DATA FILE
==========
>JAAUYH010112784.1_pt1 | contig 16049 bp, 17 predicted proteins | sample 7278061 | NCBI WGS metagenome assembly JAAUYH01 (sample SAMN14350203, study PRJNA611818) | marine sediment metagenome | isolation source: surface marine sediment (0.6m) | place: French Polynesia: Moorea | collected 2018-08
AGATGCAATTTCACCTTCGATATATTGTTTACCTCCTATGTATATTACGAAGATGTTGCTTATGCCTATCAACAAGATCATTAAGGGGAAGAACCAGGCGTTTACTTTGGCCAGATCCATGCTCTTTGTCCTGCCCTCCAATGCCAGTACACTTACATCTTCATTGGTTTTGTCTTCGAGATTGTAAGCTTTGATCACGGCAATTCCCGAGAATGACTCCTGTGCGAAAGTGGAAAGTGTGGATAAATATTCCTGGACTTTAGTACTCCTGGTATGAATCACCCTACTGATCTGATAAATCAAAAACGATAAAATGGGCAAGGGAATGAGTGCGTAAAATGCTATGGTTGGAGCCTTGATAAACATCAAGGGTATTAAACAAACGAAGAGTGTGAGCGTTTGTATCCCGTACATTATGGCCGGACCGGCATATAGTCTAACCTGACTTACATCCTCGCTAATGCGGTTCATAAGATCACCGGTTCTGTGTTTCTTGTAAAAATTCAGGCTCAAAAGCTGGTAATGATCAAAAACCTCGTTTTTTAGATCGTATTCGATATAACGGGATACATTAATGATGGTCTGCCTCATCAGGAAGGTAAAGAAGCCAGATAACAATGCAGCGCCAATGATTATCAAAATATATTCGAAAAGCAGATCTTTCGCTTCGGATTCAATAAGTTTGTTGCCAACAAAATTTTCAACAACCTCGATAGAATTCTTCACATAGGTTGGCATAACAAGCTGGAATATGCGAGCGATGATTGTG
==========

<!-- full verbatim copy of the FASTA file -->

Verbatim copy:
>JAAUYH010112784.1_pt1 | contig 16049 bp, 17 predicted proteins | sample 7278061 | NCBI WGS metagenome assembly JAAUYH01 (sample SAMN14350203, study PRJNA611818) | marine sediment metagenome | isolation source: surface marine sediment (0.6m) | place: French Polynesia: Moorea | collected 2018-08
AGATGCAATTTCACCTTCGATATATTGTTTACCTCCTATGTATATTACGAAGATGTTGCTTATGCCTATCAACAAGATCATTAAGGGGAAGAACCAGGCGTTTACTTTGGCCAGATCCATGCTCTTTGTCCTGCCCTCCAATGCCAGTACACTTACATCTTCATTGGTTTTGTCTTCGAGATTGTAAGCTTTGATCACGGCAATTCCCGAGAATGACTCCTGTGCGAAAGTGGAAAGTGTGGATAAATATTCCTGGACTTTAGTACTCCTGGTATGAATCACCCTACTGATCTGATAAATCAAAAACGATAAAATGGGCAAGGGAATGAGTGCGTAAAATGCTATGGTTGGAGCCTTGATAAACATCAAGGGTATTAAACAAACGAAGAGTGTGAGCGTTTGTATCCCGTACATTATGGCCGGACCGGCATATAGTCTAACCTGACTTACATCCTCGCTAATGCGGTTCATAAGATCACCGGTTCTGTGTTTCTTGTAAAAATTCAGGCTCAAAAGCTGGTAATGATCAAAAACCTCGTTTTTTAGATCGTATTCGATATAACGGGATACATTAATGATGGTCTGCCTCATCAGGAAGGTAAAGAAGCCAGATAACAATGCAGCGCCAATGATTATCAAAATATATTCGAAAAGCAGATCTTTCGCTTCGGATTCAATAAGTTTGTTGCCAACAAAATTTTCAACAACCTCGATAGAATTCTTCACATAGGTTGGCATAACAAGCTGGAATATGCGAGCGATGATTGTG